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Alexey Kiselev
Alexey Kiselev

Acceptance Criteria. Bridge from your User Stories to Code and Test Cases

We are writing User Stories to fix the scope and describe - what our application should do when implemented.User Stories are great, because the are:

  • Short,
  • Defining Roles,
  • A great connection of the requirement itself and a business need.

User Story declared as a high level definition of the requirement, but it could be used to specify a details as well, let’s have a look at the example:

US1. As a User, I want to book a parking space, so that will allow me to park my vehicle.


US2. As a User, I want to see closest to my current location parking structure, so that will allow me to find nearest parking without  switching to the map view.

User Stories became one of the most popular artifact/tool to describe requirements and I would like to go deep into one of the key problems - User Stories details.

Problem statement

Key problem of the describing the implementation tasks via User Stories is their flexibility: single User Story could be implemented in too many different ways and there is no exact guidelines in terms of details of implementation for a single user Story.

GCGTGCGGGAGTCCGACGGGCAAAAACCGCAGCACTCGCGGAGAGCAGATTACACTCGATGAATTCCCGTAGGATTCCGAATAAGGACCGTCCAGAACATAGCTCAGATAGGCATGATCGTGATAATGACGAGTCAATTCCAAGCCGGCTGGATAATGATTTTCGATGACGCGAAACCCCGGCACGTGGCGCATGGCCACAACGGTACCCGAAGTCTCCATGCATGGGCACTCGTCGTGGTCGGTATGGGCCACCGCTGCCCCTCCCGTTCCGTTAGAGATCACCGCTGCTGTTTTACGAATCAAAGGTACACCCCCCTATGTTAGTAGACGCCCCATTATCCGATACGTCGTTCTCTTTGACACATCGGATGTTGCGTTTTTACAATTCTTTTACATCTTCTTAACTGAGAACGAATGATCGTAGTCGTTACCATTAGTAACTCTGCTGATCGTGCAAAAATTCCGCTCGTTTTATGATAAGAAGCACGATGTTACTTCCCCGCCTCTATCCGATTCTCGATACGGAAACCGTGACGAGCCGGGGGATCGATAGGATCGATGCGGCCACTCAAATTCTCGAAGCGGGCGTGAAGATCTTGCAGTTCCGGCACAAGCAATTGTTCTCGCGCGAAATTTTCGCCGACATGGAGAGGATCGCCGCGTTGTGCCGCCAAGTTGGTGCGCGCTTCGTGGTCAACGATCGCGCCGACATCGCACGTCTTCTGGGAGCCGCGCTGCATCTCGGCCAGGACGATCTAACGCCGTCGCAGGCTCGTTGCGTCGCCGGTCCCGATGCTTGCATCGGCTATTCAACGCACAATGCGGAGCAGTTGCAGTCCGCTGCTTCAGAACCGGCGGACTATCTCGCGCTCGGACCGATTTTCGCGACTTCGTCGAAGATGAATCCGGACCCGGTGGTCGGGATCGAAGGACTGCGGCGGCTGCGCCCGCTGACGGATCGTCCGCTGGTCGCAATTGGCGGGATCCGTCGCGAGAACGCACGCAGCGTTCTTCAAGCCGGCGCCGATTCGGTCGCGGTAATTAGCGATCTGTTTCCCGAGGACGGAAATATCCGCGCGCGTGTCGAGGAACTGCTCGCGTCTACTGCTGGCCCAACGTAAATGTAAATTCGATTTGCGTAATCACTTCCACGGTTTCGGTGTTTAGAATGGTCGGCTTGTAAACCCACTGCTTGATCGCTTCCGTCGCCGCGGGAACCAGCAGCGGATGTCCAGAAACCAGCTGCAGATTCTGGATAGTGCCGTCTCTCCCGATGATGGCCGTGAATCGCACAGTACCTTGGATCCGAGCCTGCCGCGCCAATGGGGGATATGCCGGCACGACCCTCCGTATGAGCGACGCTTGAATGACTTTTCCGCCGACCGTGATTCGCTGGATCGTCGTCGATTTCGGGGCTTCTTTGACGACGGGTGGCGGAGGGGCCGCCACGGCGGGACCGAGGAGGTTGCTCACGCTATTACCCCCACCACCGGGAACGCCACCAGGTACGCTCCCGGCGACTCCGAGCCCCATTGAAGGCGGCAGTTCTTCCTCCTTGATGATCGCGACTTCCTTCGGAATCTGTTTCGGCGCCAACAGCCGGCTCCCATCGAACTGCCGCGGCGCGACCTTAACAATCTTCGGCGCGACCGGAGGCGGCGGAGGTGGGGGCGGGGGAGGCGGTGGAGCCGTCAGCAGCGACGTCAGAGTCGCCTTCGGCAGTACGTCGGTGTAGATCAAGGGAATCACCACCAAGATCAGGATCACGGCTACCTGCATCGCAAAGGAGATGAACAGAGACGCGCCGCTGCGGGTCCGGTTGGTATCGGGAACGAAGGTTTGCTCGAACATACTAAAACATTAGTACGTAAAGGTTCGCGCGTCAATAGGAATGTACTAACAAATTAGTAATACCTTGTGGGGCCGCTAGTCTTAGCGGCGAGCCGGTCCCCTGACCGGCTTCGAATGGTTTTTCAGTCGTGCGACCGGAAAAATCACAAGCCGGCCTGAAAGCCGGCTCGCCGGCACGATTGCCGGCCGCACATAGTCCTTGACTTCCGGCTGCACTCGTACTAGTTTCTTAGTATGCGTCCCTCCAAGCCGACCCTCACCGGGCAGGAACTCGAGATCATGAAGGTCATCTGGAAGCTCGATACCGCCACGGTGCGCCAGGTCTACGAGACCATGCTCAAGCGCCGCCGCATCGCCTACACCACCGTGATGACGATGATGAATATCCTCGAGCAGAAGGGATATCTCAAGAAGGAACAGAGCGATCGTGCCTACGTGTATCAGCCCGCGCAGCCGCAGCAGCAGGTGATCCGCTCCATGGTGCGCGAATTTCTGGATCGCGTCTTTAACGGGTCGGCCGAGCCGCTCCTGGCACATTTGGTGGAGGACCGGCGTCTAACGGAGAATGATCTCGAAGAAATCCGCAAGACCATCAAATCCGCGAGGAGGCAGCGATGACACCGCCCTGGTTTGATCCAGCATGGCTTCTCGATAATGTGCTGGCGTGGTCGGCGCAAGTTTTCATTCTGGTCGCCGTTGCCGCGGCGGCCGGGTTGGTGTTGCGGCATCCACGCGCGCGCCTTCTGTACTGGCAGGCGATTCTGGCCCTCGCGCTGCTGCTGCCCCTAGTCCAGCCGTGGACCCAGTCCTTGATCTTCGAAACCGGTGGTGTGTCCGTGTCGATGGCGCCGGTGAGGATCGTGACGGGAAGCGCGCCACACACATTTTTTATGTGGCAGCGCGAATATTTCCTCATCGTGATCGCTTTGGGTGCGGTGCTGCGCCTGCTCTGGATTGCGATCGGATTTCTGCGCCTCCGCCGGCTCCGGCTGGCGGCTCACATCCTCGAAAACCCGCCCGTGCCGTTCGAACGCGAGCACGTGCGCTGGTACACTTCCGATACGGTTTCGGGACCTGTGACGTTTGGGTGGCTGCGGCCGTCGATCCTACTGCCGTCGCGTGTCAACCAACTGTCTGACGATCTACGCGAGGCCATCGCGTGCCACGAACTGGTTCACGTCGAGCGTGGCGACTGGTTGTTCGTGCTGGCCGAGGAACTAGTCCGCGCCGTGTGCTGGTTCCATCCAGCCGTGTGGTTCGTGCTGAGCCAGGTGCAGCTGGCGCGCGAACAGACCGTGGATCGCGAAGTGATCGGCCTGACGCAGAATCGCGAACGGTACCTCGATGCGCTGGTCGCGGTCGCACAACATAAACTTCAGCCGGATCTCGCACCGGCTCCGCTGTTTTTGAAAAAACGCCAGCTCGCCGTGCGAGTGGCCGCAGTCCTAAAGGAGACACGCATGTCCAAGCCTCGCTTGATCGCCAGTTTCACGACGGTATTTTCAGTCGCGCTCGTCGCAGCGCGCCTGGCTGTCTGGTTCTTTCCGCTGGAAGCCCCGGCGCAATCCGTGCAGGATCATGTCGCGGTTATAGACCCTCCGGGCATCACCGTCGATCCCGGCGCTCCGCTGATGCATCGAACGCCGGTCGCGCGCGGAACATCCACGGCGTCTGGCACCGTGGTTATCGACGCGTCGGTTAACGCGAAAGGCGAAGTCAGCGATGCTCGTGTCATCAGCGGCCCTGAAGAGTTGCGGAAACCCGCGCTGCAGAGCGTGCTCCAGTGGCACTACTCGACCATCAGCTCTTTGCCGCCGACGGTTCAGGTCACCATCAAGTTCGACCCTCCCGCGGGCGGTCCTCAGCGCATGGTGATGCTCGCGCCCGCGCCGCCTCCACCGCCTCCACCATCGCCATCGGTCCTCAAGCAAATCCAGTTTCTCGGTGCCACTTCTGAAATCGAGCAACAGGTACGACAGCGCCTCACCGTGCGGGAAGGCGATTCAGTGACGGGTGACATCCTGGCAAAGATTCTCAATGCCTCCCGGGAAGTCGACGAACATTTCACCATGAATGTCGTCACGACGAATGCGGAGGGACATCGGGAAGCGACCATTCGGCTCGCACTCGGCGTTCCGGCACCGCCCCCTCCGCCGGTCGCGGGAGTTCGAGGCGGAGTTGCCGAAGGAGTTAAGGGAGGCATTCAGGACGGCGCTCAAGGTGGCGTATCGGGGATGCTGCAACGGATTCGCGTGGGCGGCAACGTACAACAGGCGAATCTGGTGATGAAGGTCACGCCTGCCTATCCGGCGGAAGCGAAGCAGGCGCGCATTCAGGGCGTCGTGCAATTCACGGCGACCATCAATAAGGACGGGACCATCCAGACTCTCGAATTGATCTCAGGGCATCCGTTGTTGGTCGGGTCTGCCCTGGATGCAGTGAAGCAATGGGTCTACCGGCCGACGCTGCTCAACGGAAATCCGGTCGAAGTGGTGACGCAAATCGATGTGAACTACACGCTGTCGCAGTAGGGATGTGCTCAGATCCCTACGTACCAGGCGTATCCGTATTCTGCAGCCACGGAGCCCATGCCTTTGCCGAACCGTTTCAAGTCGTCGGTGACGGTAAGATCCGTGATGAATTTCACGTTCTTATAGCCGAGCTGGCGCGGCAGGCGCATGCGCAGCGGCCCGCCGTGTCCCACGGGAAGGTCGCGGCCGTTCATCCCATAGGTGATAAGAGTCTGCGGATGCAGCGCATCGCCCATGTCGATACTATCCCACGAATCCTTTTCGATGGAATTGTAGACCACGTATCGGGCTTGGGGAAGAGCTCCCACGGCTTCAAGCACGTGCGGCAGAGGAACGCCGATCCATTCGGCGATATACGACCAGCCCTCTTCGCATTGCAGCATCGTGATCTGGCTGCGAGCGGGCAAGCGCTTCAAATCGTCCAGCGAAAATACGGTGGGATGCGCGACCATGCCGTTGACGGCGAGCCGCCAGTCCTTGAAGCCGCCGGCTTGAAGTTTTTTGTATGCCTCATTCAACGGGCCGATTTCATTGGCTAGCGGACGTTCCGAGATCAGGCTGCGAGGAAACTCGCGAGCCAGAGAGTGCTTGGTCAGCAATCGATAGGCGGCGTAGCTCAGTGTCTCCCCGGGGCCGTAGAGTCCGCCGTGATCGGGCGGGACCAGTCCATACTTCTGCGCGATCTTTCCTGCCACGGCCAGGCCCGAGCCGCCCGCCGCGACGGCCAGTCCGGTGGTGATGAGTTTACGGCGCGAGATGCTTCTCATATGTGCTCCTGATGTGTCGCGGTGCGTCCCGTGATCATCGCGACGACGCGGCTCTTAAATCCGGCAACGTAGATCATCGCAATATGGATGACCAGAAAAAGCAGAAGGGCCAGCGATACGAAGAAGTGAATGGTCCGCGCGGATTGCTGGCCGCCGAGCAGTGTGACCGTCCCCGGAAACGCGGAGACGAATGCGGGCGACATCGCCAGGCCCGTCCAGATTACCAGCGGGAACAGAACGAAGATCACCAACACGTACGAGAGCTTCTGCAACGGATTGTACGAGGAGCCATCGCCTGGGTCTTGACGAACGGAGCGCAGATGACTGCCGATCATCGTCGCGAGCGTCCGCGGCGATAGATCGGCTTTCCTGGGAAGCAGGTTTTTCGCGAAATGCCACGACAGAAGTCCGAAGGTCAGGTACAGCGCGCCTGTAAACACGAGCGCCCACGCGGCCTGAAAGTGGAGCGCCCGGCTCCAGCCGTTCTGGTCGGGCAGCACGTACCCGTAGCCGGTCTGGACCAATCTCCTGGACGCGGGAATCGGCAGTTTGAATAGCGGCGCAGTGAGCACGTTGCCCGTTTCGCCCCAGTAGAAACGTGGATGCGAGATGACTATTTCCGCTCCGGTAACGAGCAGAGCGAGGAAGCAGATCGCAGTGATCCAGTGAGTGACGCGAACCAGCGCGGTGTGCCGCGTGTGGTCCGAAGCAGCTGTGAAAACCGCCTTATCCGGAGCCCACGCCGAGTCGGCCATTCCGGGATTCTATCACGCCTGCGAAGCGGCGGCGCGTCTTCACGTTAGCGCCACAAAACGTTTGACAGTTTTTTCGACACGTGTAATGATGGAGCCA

As you can see, second User Story (US2) is a detailed requirement of the US1. Is it detailed enough to be able to implement it? If you got a skilled developer team, or this is a product with a common practices and UI guidelines, than my answer is “Yes”. Otherwise you should specify how this UI or JSON in REST API response should looks like, specify positive cases, negative, etc.


Old style

I was a big fan of Use Cases and it could be possible to provide a detailed dialog between User and System to specify this US in details.

I will skip all these preconditions and the rest parts, also please don’t pay attention on my personal preference to keep 1-2 steps alternative flows in a main flow.

Here is a set of Use Cases, which covers my US2 in full:





Click on the “Distance” column


If the “Distance” column is not sorted:

Sort the column rows 0-9


If “Distance” column is already sorted 0-9:

Sort the column rows 9-0


If the “Distance” column is already sorted 9-0:

Sort the column rows 0-9

And I also prefer to show a mock up just to orient Development Team - where this feature should be applied. As you can see, I’m assuming that it will be a column “Distance” and I could decide - sort it 0-9 or 9-0.

Honestly, because my aim is to find a closest one parking location, there is no sense to apply 9-0 sorting, so, let’s purpose another one set of Use Cases:





Open a menu “Sort by: <current filter name: “Most popular”, “Distance”, “Price” >